Lest you hear any talk of Sandy being a “perfect storm” or the “storm of the century,” don’t count on it. Sandy is only the beginning of what the coastal states are in for in our rapidly destabilizing climate.

One of the most chilling lines I’ve ever read in a book was from Jim Hansen’s “Storms of My Grandchildren,” which, if you want to have any idea what’s happening in the world, I suggest you pick up. At the beginning of his tour through the ecological chaos on the way, he writes matter-of-factly, “The strongest storms will become more powerful this century. That statement is true for storm types that are driven by latent heat. That’s a big deal, because storms fueled by latent heat include thunderstorms, tornadoes, and tropical storms such as hurricanes and typhoons.”

That’s step one, which it appears has already arrived. You don't want to hear about step two right now.

Across the world, it was the second-hottest year for ocean temperatures (the previous record was set in 2003), and meteorologist Angela Fritz explains how the mid-Atlantic was 2.3 degrees Fahrenheit above the long-term average. As Chris Mooney explains, warm water is the jet fuel of hurricanes, allowing Sandy to become one of the largest storms of its kind as it picked up fuel on its traveling north before colliding with a cold front. Thus you get one of the worst natural disasters to ever hit the Eastern Seaboard, but our overheating planet is only getting started. How else do you think those sea levels are going to rise? Nice and politely? No, they’ll be coming ashore in dramatic storm surges that cost more than a tax on carbon could ever manage.

More to the point, I feel as though even the most casual observer can look at the situation objectively and say that over the last two years alone (forget the previous decade) in the United States alone (forget the rest of the world; as we are want to do), we have experienced two record-breaking, economy-shattering droughts, Texas and Colorado almost burned to the ground, and we’ve seen two awesome hurricanes in Irene and Sandy bear down on the East Coast and cause unprecedented flooding and water damage. Sandy's toll now includes 39 dead as of this writing, 8 million without power, the flooding of the New York City subway system, 100 houses burned down in Queens, and the wholesale flooding of Atlantic City.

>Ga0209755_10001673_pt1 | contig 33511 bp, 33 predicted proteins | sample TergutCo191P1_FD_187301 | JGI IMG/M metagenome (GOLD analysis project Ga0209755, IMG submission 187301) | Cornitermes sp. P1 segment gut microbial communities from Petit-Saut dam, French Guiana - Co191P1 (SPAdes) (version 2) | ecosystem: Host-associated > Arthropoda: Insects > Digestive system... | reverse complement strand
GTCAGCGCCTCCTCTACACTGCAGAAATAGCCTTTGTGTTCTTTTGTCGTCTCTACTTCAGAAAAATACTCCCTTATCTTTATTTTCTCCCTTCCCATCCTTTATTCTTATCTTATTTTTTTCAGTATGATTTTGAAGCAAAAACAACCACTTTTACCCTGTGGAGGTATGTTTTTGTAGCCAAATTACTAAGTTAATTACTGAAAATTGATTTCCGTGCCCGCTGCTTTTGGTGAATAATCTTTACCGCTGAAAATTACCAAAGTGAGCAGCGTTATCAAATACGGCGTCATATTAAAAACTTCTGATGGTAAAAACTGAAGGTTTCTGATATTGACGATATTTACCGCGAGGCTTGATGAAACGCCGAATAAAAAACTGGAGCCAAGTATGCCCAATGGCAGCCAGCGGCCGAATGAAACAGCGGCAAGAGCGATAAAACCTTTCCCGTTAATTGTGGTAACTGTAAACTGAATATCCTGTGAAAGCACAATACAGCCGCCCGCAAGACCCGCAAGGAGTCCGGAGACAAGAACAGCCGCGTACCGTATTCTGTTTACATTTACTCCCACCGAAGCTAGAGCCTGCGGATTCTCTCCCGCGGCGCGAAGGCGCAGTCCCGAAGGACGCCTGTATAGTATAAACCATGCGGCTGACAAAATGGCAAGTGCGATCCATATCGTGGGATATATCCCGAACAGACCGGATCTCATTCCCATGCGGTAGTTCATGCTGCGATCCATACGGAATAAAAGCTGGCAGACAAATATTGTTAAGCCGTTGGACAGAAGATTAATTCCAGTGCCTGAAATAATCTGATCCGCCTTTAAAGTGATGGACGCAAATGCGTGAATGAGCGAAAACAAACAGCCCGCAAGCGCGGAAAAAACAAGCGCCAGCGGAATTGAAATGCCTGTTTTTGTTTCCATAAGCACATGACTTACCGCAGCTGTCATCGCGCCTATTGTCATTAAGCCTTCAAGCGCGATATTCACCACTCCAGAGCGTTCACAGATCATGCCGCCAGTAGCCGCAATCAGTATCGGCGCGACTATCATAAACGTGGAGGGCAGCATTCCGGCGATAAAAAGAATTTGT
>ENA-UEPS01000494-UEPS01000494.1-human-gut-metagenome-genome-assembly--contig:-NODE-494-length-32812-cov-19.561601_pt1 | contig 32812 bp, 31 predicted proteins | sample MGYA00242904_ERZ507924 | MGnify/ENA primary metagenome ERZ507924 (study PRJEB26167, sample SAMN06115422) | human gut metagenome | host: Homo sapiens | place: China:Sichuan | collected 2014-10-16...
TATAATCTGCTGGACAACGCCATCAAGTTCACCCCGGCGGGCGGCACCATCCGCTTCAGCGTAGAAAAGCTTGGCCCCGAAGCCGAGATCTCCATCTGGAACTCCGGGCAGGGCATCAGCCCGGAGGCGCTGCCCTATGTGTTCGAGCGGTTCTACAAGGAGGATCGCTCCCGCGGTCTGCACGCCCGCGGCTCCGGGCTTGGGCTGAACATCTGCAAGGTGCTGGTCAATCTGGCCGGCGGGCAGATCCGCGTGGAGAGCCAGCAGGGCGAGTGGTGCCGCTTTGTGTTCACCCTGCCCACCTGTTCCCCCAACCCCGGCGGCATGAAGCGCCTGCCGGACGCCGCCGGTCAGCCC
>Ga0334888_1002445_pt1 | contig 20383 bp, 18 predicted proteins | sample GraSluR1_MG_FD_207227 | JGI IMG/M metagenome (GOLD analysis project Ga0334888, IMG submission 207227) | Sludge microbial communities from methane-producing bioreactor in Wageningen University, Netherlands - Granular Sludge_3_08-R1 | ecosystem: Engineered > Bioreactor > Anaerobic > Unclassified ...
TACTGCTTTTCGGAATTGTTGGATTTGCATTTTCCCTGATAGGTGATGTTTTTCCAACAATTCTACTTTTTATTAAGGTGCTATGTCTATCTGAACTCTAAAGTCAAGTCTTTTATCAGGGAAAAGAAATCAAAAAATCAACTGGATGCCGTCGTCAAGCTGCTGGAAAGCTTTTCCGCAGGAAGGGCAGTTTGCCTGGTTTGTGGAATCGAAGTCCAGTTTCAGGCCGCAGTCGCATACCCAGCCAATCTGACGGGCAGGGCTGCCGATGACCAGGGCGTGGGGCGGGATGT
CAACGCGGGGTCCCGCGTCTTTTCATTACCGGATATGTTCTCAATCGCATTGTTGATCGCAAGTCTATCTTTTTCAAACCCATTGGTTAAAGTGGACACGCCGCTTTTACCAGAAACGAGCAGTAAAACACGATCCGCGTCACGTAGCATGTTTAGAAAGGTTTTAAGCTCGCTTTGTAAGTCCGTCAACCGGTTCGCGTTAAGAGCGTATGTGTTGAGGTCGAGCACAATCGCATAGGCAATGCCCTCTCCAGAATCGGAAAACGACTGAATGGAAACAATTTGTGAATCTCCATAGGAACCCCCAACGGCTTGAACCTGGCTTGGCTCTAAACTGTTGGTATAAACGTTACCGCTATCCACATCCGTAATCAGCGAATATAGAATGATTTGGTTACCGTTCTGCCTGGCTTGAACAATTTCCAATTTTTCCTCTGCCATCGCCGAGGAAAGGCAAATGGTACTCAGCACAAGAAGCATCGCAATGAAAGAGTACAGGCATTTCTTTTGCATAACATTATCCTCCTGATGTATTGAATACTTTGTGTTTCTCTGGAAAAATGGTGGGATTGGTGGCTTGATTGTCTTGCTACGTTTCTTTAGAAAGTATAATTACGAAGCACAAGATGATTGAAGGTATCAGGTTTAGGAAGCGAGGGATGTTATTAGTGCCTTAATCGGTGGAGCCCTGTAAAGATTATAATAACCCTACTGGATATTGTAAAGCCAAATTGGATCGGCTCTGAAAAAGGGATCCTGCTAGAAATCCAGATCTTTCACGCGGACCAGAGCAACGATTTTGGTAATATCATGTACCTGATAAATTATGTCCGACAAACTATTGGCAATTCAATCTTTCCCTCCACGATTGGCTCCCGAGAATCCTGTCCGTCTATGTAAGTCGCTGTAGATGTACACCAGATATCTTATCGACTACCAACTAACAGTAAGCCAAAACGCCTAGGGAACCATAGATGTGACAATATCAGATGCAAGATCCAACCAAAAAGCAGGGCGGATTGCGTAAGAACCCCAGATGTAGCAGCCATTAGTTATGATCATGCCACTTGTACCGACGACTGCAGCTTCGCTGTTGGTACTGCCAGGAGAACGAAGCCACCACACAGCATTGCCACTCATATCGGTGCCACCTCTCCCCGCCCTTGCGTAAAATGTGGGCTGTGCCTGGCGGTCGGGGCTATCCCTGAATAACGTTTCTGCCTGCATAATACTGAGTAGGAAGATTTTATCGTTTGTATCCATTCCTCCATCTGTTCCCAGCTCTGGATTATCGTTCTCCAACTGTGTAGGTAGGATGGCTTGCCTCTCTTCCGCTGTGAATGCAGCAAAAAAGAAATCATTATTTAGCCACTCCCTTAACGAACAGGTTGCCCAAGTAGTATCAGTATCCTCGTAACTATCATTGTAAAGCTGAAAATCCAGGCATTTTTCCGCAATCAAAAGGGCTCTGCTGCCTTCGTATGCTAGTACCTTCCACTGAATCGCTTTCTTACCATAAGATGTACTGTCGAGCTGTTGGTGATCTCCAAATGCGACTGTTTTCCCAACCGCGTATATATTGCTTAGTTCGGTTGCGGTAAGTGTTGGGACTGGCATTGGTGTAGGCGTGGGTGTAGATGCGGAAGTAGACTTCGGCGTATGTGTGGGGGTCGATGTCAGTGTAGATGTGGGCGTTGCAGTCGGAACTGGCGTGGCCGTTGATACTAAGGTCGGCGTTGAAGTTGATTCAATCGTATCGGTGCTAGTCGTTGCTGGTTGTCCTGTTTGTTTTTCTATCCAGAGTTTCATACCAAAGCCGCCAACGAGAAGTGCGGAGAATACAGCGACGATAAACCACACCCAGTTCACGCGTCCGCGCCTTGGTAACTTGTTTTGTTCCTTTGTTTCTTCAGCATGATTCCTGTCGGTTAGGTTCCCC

Here's the part where I hasten to add that weather is a data point, and climate measures long-term trends, which is beginning to feel like the way we're going to prevaricate our way to catastrophe.

This is not normal. It is not cyclical. This is not the tilt of the earth causing a moderate warming period that Earth has experienced in the past. This summer the Arctic ice cap receded to an all-time low, half the size it was in 1980. Yes, the scientists were totally wrong: they were wrong about how quickly and how radically we are affecting the planet by burning carbon and other greenhouse gasses. They were wrong about how scary this will get.

In that regard, Sandy is only a preview of what we’re in for: a grindingly slow, painful ecological disaster that will eventually leave no one on the planet untouched.